Pioneer Museum of Alabama celebrates 50 years

Published 10:32 pm Tuesday, November 9, 2021

The Pioneer Museum of Alabama celebrated its 50th year on Sunday afternoon with a large gathering of museum patrons, community members and travelers who just dropped  in on the celebration.

The celebration was a casual affair that stirred memories of the early days of the museum and hopes and plans for even greater growth during the next 50 years.

Barbara Tatom, museum director, said she was excited and pleased that so many from throughout the community and beyond came to celebrate the momentous occasion.

“There was a good mix, from city officials to museum patrons to those who had not visited the museum in several years and also some newcomers, Tatom said. “The Montgomery Dulcimer Players provided background music that was very enjoyable and entertaining. Everyone had a good time reminiscing about the earlier days of the museum and really marveling at how far the museum has come in 50 relatively short years.”

Tatom said, conversations centered around how fortunate for Troy and Pike County that museum founder, the late Curren Farmer, had a vision for a museum of local history.

“I don’t know of any town or county our size that has a collection of pioneer artifacts as extensive as the one here at the Pioneer Museum of Alabama.”

Farmer’s daughter, Julia Scruggs of Montgomery, said her dad would be very pleased with the leadership the museum board has provided over the years that has made it possible for the pioneer museum to continue to preserve the pioneer culture of rural South Alabama while growing to meet the challenges of changing times.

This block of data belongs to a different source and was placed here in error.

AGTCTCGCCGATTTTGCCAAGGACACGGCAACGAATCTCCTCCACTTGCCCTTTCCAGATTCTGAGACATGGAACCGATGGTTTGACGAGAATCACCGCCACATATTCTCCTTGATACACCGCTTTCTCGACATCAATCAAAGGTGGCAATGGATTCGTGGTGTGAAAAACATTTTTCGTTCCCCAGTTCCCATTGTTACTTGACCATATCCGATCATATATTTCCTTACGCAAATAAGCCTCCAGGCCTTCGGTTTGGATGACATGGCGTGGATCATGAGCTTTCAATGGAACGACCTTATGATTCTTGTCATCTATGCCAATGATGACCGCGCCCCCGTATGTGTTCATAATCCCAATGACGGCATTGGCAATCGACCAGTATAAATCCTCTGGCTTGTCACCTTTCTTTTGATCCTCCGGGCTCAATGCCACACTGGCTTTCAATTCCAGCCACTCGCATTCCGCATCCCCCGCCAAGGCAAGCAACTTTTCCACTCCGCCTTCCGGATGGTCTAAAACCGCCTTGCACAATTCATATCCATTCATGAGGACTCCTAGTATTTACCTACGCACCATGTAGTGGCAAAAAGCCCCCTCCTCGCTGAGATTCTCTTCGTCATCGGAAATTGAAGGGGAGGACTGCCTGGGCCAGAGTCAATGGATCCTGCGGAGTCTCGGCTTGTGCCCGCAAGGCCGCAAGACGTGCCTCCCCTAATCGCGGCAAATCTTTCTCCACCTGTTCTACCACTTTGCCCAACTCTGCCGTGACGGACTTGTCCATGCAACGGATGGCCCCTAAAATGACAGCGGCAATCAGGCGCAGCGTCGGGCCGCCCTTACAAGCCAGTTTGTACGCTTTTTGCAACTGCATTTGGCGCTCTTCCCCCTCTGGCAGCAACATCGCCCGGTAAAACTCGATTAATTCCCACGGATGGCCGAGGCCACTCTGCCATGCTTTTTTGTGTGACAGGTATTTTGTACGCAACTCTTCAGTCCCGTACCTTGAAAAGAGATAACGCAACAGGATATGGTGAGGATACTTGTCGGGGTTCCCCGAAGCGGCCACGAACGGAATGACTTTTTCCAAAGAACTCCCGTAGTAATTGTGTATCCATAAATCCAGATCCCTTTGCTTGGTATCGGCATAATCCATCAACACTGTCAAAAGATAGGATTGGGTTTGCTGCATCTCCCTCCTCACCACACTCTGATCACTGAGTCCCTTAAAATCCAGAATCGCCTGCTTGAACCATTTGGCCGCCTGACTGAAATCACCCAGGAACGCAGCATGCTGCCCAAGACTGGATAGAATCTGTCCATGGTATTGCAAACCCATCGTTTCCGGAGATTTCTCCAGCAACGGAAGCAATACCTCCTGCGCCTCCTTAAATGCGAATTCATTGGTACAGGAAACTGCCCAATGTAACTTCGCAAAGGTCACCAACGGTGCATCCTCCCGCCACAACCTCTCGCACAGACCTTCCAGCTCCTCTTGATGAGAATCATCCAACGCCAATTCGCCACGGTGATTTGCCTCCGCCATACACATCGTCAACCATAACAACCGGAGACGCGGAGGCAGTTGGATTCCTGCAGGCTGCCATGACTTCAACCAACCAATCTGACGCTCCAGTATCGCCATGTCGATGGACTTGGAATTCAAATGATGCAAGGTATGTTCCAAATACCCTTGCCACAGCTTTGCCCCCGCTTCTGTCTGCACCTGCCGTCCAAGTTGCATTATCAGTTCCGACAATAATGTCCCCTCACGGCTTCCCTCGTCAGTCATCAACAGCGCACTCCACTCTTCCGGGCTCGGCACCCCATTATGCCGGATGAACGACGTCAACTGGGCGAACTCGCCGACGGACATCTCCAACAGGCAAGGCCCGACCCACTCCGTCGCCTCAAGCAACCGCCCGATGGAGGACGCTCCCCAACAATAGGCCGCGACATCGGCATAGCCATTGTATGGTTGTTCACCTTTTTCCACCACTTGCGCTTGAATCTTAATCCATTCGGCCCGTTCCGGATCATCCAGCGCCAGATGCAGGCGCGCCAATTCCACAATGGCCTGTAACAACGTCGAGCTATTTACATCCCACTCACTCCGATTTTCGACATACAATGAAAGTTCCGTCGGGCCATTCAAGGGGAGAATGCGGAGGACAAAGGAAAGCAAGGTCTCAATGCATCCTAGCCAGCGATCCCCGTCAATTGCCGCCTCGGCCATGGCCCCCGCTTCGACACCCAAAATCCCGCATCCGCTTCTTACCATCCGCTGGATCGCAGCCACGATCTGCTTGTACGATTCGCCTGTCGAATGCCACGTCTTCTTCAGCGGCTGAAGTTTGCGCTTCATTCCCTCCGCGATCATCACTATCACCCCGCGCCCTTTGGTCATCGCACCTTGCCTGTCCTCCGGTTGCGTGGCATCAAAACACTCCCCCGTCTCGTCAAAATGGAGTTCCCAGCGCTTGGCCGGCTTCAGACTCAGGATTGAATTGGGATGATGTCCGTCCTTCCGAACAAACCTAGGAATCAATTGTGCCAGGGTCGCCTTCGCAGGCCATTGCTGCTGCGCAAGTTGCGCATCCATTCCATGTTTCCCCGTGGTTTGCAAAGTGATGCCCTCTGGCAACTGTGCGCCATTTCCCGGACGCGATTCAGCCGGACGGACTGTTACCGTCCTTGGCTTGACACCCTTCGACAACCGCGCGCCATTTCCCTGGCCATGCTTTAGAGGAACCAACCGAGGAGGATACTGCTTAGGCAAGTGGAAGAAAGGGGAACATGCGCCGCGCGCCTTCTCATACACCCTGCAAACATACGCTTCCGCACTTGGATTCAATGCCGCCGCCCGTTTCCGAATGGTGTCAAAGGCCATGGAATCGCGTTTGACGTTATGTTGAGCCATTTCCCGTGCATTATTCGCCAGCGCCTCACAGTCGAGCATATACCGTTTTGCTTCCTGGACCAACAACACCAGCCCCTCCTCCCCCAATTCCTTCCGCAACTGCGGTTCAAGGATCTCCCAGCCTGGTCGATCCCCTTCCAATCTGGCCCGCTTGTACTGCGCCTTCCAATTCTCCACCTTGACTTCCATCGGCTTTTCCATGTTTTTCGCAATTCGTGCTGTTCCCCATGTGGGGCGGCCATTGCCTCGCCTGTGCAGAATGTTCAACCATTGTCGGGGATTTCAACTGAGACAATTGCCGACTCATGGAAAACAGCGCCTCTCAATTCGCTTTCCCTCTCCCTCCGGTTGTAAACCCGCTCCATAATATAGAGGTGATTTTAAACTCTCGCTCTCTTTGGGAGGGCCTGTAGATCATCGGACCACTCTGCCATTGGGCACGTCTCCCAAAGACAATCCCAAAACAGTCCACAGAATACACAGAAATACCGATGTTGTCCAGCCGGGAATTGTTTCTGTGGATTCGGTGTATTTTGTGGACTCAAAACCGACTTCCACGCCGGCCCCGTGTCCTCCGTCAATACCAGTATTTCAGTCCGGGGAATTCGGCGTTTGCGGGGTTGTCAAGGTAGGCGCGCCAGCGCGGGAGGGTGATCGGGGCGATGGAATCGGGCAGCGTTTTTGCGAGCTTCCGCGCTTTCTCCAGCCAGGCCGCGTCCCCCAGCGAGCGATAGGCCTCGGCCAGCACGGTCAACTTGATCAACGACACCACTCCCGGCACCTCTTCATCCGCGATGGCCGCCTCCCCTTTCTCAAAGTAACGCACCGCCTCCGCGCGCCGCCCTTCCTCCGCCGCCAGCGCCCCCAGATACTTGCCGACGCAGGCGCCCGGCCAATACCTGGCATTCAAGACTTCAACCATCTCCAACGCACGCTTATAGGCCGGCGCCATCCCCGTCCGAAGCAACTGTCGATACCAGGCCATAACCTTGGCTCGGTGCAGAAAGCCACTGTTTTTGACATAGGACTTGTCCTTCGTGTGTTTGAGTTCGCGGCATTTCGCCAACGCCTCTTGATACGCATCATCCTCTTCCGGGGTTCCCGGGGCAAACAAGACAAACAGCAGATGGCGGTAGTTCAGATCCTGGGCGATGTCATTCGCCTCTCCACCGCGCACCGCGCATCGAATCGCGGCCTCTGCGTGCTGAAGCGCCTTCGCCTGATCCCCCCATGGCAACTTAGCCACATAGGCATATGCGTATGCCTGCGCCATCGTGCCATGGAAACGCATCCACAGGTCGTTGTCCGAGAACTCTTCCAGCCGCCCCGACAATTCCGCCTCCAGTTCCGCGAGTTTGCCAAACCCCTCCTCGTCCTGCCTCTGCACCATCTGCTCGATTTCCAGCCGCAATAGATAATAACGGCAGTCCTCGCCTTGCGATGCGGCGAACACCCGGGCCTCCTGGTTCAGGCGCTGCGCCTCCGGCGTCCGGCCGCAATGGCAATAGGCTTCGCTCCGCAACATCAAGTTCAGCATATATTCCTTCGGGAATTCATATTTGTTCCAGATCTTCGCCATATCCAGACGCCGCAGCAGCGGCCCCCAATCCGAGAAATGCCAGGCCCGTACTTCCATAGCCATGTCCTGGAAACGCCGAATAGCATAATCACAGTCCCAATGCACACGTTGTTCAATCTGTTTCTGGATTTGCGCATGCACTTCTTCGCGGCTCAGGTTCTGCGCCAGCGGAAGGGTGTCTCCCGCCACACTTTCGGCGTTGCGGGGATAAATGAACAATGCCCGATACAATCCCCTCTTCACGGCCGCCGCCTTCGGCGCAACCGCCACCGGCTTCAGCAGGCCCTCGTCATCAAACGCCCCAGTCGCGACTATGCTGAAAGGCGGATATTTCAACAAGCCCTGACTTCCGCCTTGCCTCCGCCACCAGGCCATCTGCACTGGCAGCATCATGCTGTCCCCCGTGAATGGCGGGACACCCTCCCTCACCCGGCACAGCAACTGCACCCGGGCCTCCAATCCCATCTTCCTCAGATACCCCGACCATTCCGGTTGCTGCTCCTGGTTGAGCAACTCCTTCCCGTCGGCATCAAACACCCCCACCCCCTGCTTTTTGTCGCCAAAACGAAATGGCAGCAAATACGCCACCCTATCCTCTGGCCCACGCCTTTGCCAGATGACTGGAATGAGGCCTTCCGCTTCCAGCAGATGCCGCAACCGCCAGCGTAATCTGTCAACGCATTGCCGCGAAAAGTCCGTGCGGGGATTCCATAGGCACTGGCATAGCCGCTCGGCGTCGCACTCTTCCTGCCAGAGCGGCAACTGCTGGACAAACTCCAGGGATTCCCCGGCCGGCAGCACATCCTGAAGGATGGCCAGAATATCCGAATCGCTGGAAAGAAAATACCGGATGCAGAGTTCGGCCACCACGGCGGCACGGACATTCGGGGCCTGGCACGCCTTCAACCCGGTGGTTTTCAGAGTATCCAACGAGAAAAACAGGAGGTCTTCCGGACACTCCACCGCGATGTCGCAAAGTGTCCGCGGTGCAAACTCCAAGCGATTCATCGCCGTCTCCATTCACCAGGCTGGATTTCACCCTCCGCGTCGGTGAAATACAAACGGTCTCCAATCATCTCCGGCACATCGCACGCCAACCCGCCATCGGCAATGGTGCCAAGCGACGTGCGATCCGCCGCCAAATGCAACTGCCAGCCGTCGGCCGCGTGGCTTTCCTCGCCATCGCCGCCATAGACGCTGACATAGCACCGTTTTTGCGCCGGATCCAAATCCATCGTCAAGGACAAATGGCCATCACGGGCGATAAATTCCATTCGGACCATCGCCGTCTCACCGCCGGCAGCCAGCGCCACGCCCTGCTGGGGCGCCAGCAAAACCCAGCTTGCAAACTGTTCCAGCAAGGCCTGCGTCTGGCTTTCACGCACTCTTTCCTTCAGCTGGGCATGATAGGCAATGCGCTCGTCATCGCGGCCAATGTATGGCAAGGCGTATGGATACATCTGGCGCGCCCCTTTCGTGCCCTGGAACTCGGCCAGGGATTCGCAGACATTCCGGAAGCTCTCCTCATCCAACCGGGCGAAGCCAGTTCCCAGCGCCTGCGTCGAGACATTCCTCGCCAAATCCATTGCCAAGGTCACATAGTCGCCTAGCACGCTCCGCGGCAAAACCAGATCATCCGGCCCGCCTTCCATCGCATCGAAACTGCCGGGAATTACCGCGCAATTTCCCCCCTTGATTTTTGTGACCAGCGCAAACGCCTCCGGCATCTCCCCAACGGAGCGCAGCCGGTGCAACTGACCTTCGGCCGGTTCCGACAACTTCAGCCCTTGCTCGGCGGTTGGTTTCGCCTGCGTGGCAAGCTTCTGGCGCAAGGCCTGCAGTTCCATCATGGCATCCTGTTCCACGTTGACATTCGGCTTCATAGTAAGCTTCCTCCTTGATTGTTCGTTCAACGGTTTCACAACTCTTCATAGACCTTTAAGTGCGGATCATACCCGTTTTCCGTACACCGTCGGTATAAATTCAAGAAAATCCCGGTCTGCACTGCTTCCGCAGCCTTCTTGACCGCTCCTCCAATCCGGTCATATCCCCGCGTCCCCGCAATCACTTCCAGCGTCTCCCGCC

“My dad and mother, (historian Margaret Pace Farmer) would marvel at what the Pioneer Museum of Alabama has become and its promise for the future,” Scruggs said.

Dianne Smith, president of the Pike County Historical, Genealogical and Preservation Society, said that, for 50 years and counting, the Pioneer Museum of Alabama has kept the history of the rural South on the forefront.

“Here, the history of Alabama pioneers is kept alive for all ages,” Smith said. “The extremely large number of artifacts and outbuildings is impressive and also the artwork that depicts our local history. The museum features re-enactments and living history events. This is a very impressive museum of local history.”

Marsha Boutwell, historical society member, agreed that the museum holds an important place in Pike County’s history.
“Just think, that, if Mr. Curren had not salvaged the many artifacts that were sitting out on the back 40s of Pike County, much of Pike County’s farming heritage would have been lost,” Boutwell said. “I applauded him and all of those who have continued to believe in and support his dream.”

Maggie Hammond, museum board member, said her appreciation for Alabama’s pioneers has been enhanced through her involvement with the museum.

“I would encourage everyone to get involved with the museum,” she said. “This museum is a Pike County treasure and we need to each do what we can to keep it moving forward.

Troy Mayor Jason A. Reeves agreed.

“The Pioneer Museum of Alabama is a treasure,” Reeves said. “It has seemingly been a part of our community all my life. I have seen the museum grow to the amazing place it is today. I would encourage everyone to take advantage of all the Pioneer Museum of Alabama has to  offer now and in the future.”